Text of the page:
1.     When someone thinks of marriage counseling, they often think of two people, throwing issues at one another, being moderated by the therapist. The thinking continues that the issues discussed are often centered around anger, hurt and betrayal. But while that may be true in some cases, there is another approach that I have used that I have found to be just as, if not more, effective. 

       This approach is based on "Choice Theory", a theory developed by Dr. William Glasser. It is based on the idea that each person makes choices in their lives; conscious decisions that, with time, prove to be either positive thoughts, attitudes and actions or ones that lead to destructive paths.

        Couples in marriage counseling often try to take charge of the sessions and bicker over issues they feel are important. I have found that this bickering does nothing but deepen the issues between the couple. They are already experts at telling others what is wrong with their relationship; indeed, they get so entrenched and dwell on those negative issues so much that they forget what brought them together in the first place.  

        The first issue that needs to be explored is whether each person involved in the relationship is committed to making it work. When asked "What are you willing to do to make this marriage work?" , an unacceptable answer is "anything". That answer is nothing more than a message that divorce is down the road and the person is merely making themselves feel better about getting a divorce by thinking "Well, I tried everything… even counseling… and it STILL didn’t work out". Specific, measurable behaviors must be stated to answer this question adequately. Notes are taken, as the person is expected to keep track of how often the new behaviors or attitudes happen. This tracking is important; it shows if the person is truly committed to making the marriage work and if the counseling is effective. The main idea is that if each person is committed and is willing to accept responsibility for their behaviors that make or break the relationship, then there is a good chance the relationship can be saved.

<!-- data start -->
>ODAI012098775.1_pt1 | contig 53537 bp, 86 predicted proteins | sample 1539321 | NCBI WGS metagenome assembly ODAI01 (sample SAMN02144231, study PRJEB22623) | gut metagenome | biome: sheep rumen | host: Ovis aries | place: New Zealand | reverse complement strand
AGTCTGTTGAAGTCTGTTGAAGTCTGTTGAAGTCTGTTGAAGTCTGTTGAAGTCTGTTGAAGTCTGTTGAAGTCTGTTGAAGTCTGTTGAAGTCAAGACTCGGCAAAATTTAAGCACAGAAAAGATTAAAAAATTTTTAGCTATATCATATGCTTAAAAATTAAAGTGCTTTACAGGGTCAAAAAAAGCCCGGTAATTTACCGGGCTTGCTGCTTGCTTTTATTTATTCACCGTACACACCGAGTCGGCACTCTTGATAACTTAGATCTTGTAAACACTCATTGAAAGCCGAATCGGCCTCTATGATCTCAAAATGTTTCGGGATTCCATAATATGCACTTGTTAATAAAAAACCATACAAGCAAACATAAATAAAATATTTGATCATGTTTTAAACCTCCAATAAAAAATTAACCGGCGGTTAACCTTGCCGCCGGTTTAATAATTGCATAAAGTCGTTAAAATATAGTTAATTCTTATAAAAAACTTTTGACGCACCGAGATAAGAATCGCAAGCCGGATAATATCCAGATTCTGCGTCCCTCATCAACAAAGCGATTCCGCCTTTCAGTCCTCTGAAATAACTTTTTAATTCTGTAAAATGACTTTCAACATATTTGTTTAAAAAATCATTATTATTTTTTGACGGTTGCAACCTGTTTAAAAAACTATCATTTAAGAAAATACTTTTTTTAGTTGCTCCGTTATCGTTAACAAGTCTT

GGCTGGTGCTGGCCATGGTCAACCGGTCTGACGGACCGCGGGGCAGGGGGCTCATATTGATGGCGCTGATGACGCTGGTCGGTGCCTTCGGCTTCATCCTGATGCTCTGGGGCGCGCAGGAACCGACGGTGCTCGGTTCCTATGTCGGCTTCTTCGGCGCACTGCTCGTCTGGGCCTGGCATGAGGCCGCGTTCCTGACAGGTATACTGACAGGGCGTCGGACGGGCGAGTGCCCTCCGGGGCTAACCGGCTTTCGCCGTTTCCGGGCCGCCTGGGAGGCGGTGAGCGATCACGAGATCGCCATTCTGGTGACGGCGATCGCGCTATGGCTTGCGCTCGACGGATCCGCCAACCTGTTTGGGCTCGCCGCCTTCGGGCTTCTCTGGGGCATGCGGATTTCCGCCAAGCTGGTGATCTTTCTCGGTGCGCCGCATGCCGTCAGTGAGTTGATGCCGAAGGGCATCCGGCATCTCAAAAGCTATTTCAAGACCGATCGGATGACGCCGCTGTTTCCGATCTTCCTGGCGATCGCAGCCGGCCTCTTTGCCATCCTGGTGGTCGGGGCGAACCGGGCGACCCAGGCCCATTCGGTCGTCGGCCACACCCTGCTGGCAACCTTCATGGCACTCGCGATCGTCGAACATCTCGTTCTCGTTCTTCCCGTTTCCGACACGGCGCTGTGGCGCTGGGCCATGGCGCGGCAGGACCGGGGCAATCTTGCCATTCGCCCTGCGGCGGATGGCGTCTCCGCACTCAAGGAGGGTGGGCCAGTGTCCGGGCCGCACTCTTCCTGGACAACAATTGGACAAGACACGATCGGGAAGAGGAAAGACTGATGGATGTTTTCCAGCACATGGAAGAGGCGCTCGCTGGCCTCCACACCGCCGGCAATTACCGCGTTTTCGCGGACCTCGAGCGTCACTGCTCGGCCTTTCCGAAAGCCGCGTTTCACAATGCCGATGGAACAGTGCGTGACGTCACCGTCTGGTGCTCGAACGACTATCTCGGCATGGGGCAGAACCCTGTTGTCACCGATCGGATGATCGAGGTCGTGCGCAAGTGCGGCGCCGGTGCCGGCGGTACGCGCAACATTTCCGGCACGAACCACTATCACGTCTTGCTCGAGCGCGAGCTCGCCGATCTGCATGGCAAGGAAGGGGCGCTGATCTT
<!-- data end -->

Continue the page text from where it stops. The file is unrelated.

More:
The next issue is what brought them together in the first place. Decisions based on feelings felt in the early stages of the relationship can be forgotten as time goes on. Unfortunately, this paves the way for thoughts and feelings to flouish that destroys the relationship. What needs to happen is the two must re-discover what those feelings were that happened in those first few weeks of their relationship. They must either add to them or to replace those feelings with other positive thoughts and attitudes.

        The last, and perhaps most important issue to be explored, is whether the two involved feel that the first feelings that lead to them going to counseling were the real issues in the first place. In all the couples I have seen that are truly committed to making it work, the answer is always "no". Once the couple realizes that there is a basic foundation of love and commitment to their marriage, everything else can be worked out.

        Is this an approach that works with every couple? Certainly not. Is this an approach that will cause lasting results? Yes, but only if the couple continue to accept responsibility of their own behaviors and are willing to continue their commitment. This is the key; the therapist may have a huge bag of techniques at his or her disposal; but if the couple involved do not take an active role in the counseling and have an honest desire to make it work, that bag of techniques may as well be thrown in the trash.

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